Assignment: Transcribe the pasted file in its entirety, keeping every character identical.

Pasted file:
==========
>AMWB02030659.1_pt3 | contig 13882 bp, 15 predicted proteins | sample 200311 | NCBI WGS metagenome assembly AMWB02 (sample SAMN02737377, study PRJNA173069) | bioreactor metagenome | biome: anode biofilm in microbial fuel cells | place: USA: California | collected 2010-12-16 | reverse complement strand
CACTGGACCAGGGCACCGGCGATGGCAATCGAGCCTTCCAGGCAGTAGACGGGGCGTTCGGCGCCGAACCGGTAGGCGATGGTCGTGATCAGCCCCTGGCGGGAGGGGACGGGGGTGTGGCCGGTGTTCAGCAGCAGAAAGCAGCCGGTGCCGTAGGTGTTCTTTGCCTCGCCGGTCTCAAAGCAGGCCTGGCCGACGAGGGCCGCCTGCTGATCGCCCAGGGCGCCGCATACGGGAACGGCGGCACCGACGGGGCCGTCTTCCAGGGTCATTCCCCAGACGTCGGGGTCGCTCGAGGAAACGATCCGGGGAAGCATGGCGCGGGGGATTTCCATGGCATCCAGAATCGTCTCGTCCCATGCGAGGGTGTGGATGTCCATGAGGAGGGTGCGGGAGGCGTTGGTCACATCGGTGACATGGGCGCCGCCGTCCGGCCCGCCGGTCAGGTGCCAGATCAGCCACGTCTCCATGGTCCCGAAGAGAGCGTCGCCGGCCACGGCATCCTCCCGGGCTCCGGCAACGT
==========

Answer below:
>AMWB02030659.1_pt3 | contig 13882 bp, 15 predicted proteins | sample 200311 | NCBI WGS metagenome assembly AMWB02 (sample SAMN02737377, study PRJNA173069) | bioreactor metagenome | biome: anode biofilm in microbial fuel cells | place: USA: California | collected 2010-12-16 | reverse complement strand
CACTGGACCAGGGCACCGGCGATGGCAATCGAGCCTTCCAGGCAGTAGACGGGGCGTTCGGCGCCGAACCGGTAGGCGATGGTCGTGATCAGCCCCTGGCGGGAGGGGACGGGGGTGTGGCCGGTGTTCAGCAGCAGAAAGCAGCCGGTGCCGTAGGTGTTCTTTGCCTCGCCGGTCTCAAAGCAGGCCTGGCCGACGAGGGCCGCCTGCTGATCGCCCAGGGCGCCGCATACGGGAACGGCGGCACCGACGGGGCCGTCTTCCAGGGTCATTCCCCAGACGTCGGGGTCGCTCGAGGAAACGATCCGGGGAAGCATGGCGCGGGGGATTTCCATGGCATCCAGAATCGTCTCGTCCCATGCGAGGGTGTGGATGTCCATGAGGAGGGTGCGGGAGGCGTTGGTCACATCGGTGACATGGGCGCCGCCGTCCGGCCCGCCGGTCAGGTGCCAGATCAGCCACGTCTCCATGGTCCCGAAGAGAGCGTCGCCGGCCACGGCATCCTCCCGGGCTCCGGCAACGT